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Canadians have own oil worries after Gulf spill

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Canadians have own oil worries after Gulf spill

Worries about northern catastrophe after BP's Deepwater Horizon blowout

  • A polar bear and two cubs are seen on the Beaufort Sea coast within the 1002 Area of the Arctic National Wildlife Refuge.
    U.S. Fish & Wildlife ServiceA polar bear and two cubs are seen on the Beaufort Sea coast within the 1002 Area of the Arctic National Wildlife Refuge.
  • Polar bears in the Beaufort Sea.
    danielguip/FlickrPolar bears in the Beaufort Sea.

TORONTO — A political convention where people shout, "Drill, baby, drill" is not one you're likely to see in Canada. That kind of rapture better fits our neighbors to the south.

Here, things are done more discreetly.

It took the blowout at the BP oil well in the Gulf of Mexico before most Canadians gave any thought to the potential for a similar catastrophe off their shores. And when questions were raised, the answers were revealing.

Canadians learned that major oil companies were for months lobbying the National Energy Board to ease safety requirements for offshore drilling in the environmentally sensitive Beaufort Sea — a body of water that includes U.S. and Canadian territorial waters north of Alaska and the Yukon.

Oil companies wanted Canada to relax regulations on its side of the Beaufort that require a relief well to be drilled in the same season a main well is completed. In the event of a blowout, relief wells are used to reduce the pressure and, therefore, the amount of oil that would gush into the sea.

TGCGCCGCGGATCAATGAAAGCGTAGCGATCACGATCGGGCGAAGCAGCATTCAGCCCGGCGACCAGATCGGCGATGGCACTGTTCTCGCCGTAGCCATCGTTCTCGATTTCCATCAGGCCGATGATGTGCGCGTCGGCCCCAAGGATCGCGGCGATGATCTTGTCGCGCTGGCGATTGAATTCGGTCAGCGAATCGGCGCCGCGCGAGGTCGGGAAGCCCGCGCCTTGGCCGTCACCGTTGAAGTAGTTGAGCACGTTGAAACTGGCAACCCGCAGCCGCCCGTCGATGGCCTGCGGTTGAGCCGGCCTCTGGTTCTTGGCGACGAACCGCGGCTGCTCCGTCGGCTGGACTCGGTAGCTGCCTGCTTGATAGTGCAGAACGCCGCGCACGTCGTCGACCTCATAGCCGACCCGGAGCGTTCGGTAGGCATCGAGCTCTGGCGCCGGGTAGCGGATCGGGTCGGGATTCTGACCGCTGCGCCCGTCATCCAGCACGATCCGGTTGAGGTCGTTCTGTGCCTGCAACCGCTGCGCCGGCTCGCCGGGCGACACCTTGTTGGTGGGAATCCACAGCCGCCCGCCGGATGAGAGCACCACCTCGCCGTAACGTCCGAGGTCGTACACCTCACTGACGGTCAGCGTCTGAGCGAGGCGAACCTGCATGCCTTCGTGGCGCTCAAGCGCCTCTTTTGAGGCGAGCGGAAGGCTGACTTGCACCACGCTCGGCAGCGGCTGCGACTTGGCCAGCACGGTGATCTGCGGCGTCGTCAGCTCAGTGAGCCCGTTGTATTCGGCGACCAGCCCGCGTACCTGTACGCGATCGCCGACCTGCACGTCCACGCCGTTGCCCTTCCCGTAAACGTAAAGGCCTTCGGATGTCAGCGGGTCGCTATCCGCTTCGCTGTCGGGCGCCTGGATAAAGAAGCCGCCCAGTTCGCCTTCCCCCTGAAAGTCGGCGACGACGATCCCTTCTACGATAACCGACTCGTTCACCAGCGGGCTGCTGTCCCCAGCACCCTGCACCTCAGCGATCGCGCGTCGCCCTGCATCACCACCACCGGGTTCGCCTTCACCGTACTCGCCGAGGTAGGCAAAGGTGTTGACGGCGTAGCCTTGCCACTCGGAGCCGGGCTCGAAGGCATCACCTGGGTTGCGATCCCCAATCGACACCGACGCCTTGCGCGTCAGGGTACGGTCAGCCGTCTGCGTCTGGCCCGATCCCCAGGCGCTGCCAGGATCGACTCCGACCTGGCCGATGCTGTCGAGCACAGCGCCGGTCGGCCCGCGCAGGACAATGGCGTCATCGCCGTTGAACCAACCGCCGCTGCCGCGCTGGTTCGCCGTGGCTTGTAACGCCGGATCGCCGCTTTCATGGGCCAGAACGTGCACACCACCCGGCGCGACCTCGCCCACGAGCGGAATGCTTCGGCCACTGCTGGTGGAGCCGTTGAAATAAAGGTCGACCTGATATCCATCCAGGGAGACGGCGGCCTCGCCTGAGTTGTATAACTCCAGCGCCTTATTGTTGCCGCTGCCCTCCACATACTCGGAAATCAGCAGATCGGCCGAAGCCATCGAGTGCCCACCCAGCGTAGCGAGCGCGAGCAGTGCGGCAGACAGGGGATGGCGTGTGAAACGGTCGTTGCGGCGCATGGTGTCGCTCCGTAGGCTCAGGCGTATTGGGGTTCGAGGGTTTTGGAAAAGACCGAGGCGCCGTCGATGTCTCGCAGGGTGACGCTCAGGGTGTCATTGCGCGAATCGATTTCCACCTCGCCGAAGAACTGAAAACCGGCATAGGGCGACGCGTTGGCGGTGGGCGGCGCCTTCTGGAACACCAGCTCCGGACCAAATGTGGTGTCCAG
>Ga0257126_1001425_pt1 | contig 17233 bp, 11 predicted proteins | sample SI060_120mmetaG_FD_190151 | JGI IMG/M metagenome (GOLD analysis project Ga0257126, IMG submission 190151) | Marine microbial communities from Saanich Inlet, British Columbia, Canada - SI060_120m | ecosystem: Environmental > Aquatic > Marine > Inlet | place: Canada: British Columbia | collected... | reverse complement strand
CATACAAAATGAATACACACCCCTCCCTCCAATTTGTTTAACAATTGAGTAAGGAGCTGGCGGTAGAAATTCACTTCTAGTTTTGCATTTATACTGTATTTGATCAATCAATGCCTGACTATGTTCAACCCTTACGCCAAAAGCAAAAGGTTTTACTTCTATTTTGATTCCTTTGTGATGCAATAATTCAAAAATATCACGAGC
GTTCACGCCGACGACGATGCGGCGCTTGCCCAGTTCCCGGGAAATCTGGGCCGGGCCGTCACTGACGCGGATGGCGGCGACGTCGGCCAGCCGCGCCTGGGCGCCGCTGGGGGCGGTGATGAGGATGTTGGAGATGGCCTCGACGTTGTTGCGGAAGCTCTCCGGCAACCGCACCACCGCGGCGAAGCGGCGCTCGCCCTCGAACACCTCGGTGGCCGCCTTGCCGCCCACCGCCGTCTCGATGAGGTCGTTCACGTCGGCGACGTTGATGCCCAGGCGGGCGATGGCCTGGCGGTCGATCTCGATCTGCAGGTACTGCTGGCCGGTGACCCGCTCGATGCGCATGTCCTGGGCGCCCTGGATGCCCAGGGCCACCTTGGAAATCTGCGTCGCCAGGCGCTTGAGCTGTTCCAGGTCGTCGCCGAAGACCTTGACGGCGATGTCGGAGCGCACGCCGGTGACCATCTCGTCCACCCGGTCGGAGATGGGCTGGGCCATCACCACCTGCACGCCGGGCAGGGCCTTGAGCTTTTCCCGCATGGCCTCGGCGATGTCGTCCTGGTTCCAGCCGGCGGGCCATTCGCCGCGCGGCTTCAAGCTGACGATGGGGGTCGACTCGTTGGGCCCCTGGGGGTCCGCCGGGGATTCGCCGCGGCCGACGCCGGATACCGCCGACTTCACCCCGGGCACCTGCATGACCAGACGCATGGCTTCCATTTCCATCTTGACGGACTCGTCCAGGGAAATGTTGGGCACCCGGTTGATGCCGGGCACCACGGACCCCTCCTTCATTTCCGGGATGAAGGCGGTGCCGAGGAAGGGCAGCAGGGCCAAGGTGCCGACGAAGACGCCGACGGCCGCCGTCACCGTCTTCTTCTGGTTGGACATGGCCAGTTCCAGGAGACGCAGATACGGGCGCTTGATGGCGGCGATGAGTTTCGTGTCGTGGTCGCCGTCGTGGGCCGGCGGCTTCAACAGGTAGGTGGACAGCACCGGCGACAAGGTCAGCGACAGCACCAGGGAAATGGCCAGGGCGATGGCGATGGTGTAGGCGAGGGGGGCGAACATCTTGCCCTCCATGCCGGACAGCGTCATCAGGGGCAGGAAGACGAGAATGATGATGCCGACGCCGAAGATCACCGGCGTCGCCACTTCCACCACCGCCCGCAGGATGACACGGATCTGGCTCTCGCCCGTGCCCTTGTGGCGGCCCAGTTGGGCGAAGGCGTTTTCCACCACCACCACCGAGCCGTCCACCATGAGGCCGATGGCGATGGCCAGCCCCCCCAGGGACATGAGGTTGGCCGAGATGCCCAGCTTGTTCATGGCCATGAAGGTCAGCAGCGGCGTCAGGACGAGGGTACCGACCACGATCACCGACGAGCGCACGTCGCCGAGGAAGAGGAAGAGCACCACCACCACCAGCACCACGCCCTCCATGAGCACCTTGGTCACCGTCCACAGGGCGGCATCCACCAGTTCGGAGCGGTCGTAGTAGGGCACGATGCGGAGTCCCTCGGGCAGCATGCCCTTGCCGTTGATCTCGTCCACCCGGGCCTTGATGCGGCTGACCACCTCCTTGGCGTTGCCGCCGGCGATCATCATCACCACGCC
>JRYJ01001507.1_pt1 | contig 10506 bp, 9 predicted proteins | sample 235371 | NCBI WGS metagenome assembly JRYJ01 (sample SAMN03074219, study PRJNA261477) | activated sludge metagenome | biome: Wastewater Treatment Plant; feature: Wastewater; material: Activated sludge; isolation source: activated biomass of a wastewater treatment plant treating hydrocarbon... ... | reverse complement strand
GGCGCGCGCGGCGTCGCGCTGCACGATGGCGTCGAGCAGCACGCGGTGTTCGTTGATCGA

In the Gulf of Mexico, a relief well would have made all the difference. Without one, BP was reduced to using mud, golf balls and rubber tires in a failed bid to tap the geysers of crude killing marine life and the livelihood of fishermen.

Canada's regulator had set June 3 and 4 to hear the request by Imperial Oil — backed by the Canadian Association of Petroleum Producers and other major oil companies — to ease the same-season relief well rule.

In a pre-hearing submission to the National Energy Board earlier this year, Imperial argued the building season in the Artic is too short for a relief well to be finished in the same season. A main well, it added, takes two or three summers to complete.

Imperial further argued that insisting on a same-season relief well would essentially block deepwater drilling in the energy rich Arctic. It instead called on the board to emphasize measures that prevent spills. The company conceded, however, that a blowout in the Beaufort Sea could spew crude for up to three years before a relief well could be drilled.

BP backed Imperial's main argument. In its pre-hearing submission to the Canadian regulator in March, it said relief well rules "ought to be rescinded" and replaced by preventive measures that allow more time to drill the relief well.